Working with couples who hail from different class backgrounds is one of my specialties as a counseling psychologist. I offer an example from my counseling practice to illustrate how different class backgrounds, and their cultural assumptions, can confound a marriage. One couple met in college, where she got a para-legal certificate and he got a bachelor’s degree in business.
Working class Carla rebuked her middle class husband, Steve, “You’re so cold to my family, they don’t feel welcome to drop by.”
Steve replied, “Why do we have to spend so much time with them? The weekends are so short. Why do we go to your mother’s family dinners every single Sunday? We’re grown-ups now.” But Carla was raised to keep close family ties. In her culture, this is not a sign of arrested psychological development but of loyalty, love and respect.
“I love our Sundays!” She looked at me. “See?” she exclaimed.
In another session Steve complained, “Why are you spilling your guts to my boss’s wife?! I’ve got to project the right image to advance in the company!”
Carla retorted, ”Well, why do we have to go out with them anyway? On Saturday night?! This is your idea of fun? Sipping white wine with your boss?” She raised her imaginary glass with pinky finger extended. She said boss like it was a dirty word.
But Steve sees his boss as a generous mentor and friend. He is grateful his boss wants to see them. He reminds Carla, “That boss is the key to my success and our shared future.” Then turned to me “You see? I don’t even know if she cares about me.”
And ‘round they went. Misinterpreting each other through the blinders of their different class vantage points.
Carla’s working class life taught her that social relationships are supposed to be supportive, not challenging and not hierarchical. She assumes that real friends feel like equals; it’s just plain creepy to schmooze with ambition. Women from Carla’s background, if they like you, may share intimate life details. To do so includes the other woman, invites her into our world. It says, “You’re one of us.”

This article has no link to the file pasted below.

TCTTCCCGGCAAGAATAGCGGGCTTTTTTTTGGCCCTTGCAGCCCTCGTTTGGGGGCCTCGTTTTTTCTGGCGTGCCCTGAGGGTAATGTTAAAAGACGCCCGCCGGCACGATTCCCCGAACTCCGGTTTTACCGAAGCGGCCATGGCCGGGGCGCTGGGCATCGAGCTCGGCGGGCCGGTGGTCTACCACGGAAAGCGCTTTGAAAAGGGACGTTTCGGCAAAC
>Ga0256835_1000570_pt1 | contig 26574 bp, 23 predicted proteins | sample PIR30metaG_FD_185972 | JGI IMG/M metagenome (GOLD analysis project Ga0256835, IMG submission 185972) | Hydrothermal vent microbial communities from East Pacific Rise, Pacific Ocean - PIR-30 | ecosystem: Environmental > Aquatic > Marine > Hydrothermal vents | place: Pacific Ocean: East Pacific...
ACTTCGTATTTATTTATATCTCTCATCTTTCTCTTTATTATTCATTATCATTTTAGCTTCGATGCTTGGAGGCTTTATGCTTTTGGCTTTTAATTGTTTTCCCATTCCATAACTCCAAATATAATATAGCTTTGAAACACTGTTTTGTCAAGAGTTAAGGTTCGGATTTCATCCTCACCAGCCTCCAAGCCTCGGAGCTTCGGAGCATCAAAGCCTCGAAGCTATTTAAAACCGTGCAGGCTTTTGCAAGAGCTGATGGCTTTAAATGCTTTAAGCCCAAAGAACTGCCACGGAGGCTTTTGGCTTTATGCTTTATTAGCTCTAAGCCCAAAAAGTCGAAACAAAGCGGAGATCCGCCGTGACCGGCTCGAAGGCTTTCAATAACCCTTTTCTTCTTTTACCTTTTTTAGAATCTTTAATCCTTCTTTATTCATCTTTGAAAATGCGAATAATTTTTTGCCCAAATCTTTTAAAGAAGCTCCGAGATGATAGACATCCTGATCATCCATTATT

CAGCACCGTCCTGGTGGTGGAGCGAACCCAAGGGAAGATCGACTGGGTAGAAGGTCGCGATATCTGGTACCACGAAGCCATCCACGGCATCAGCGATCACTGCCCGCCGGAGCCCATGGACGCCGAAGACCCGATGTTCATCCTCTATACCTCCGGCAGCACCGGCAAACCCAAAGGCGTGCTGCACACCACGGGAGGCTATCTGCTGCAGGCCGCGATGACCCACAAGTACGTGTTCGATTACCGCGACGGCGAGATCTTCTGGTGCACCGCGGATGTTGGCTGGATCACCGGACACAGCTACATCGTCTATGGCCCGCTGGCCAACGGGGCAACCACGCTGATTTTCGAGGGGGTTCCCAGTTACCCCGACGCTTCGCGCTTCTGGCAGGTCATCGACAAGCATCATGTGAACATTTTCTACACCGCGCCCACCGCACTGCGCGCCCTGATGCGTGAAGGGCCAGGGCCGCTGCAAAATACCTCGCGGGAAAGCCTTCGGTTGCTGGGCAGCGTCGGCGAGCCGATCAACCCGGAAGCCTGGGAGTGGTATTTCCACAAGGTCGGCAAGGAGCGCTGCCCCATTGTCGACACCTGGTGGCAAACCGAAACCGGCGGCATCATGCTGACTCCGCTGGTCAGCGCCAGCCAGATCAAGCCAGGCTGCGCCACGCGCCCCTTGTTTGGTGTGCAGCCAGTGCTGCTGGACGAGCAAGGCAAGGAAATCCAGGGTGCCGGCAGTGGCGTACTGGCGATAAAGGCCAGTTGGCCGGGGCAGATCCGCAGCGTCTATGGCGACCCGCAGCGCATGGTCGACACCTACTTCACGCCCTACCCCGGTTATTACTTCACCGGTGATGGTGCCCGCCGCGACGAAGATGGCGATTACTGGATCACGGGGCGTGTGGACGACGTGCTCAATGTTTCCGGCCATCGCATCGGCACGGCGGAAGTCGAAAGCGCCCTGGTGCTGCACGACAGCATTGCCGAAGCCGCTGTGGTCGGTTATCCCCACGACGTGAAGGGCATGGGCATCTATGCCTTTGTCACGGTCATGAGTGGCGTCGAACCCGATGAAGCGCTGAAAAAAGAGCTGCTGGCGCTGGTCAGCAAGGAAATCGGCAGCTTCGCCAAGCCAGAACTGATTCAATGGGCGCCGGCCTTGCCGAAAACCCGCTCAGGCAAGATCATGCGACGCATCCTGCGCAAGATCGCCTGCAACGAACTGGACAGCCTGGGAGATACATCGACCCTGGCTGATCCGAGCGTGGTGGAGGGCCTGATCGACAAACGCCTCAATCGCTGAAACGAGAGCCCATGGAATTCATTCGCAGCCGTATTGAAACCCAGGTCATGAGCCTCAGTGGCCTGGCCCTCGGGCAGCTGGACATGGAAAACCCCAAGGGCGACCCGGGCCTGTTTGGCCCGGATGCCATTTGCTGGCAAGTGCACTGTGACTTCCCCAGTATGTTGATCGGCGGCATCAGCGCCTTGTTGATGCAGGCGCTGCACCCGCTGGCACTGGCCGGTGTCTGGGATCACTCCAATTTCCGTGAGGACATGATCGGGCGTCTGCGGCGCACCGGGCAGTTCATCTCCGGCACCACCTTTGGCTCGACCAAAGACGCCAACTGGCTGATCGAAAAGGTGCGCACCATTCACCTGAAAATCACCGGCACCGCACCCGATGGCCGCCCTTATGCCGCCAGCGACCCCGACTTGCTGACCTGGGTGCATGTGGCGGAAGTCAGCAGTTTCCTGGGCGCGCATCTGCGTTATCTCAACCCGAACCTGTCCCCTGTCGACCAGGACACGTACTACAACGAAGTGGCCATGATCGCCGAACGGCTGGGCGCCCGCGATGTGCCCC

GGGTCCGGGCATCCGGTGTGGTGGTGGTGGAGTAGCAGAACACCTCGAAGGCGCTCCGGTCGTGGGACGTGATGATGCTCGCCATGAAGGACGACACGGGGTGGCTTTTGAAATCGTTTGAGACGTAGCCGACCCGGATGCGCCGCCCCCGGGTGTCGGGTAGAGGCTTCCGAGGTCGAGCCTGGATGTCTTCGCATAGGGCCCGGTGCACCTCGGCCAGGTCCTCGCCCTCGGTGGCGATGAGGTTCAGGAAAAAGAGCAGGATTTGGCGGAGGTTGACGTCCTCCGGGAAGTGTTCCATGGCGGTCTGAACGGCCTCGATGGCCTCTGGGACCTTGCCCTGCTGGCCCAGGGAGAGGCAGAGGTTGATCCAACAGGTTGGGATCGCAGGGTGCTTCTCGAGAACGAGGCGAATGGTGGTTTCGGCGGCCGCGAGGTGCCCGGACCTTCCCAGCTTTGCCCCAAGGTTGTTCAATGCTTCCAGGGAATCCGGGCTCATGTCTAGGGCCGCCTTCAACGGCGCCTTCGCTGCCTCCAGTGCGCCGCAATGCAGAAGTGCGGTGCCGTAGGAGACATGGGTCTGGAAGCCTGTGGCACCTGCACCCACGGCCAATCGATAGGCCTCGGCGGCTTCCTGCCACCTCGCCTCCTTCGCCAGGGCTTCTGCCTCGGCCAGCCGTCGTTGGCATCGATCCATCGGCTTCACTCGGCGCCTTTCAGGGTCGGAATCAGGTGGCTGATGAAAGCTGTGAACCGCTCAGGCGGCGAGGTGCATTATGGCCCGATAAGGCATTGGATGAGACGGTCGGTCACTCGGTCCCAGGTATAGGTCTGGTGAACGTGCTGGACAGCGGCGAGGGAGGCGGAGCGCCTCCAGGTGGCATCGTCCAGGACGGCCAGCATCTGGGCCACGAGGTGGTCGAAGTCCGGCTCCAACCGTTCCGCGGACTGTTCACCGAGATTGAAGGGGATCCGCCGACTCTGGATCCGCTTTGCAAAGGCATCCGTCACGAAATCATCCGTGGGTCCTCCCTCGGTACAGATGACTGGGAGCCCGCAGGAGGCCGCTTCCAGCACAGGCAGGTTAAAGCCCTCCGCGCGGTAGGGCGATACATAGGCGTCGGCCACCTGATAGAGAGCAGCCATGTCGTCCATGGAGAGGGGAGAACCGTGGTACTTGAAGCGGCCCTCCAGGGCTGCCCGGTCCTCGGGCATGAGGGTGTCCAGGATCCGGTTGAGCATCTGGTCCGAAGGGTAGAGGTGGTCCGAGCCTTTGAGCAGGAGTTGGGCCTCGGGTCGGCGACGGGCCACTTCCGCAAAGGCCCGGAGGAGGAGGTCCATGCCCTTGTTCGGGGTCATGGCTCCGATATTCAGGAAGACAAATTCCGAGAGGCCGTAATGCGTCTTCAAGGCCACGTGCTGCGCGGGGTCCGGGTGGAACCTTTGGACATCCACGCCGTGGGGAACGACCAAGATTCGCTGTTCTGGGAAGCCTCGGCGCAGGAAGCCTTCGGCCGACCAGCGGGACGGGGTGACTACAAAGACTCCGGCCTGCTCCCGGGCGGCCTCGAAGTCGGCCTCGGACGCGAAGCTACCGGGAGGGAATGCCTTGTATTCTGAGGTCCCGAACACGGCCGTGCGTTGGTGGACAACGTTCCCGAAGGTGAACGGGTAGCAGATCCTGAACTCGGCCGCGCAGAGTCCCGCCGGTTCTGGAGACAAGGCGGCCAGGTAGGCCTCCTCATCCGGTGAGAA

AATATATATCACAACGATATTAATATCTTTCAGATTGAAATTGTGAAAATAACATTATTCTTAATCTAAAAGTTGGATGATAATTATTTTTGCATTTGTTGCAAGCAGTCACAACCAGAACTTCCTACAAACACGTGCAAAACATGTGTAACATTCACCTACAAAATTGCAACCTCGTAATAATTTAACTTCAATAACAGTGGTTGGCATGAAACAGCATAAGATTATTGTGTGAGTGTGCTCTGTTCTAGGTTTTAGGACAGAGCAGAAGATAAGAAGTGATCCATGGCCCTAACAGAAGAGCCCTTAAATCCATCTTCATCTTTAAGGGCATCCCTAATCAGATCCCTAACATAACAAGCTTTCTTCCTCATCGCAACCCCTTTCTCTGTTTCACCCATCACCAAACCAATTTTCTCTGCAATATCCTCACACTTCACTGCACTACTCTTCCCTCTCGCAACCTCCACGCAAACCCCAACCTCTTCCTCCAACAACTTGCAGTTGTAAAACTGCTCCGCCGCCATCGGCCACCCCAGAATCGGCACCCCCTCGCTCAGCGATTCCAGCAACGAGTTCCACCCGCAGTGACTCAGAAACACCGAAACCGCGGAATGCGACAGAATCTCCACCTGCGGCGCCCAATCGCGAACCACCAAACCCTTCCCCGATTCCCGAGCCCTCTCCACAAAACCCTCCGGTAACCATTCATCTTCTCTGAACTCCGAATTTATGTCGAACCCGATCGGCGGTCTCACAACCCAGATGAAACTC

In the middle class, being cordial and reserved shows respect for others and oneself. Individuality and privacy are important. Sharing confidences with someone you hardly know might be considered rude or narcissistic; at least déclassé. It may be seen as a sign of danger: this woman is so messed up she spills her guts to anyone who will listen.
These same (middle class) boundaries and emotional reserve have a different social meaning in Carla’s first world. Reasonable interpersonal boundaries, by middle class standards, may register as coldness to working class people– a purposeful withdrawal of warmth that says, “Stay away from me.”
A middle class therapist, with no understanding of Carla’s context, might push Carla learn “better boundaries.” Then Carla’s world remains invisible to Steve, and, increasingly, to Carla herself. This class-straddling counselor saw Carla and Steve come to understand their cultural differences and, finally, listen with compassion to each others’ needs, dreams and fears.
When last I saw them, they were new parents, the architects of their children’s future backgrounds that would include learning rules and roles from both of their parent’s families, and allowed to embody their favorite aspects of either culture.
If you are in the New York City vicinity, you can catch Barbara doing a reading on August 16th from 7:00-9:00pm at Bluestockings Bookstore, 172 Allen Street (Lower East Side). (212)-777-6028.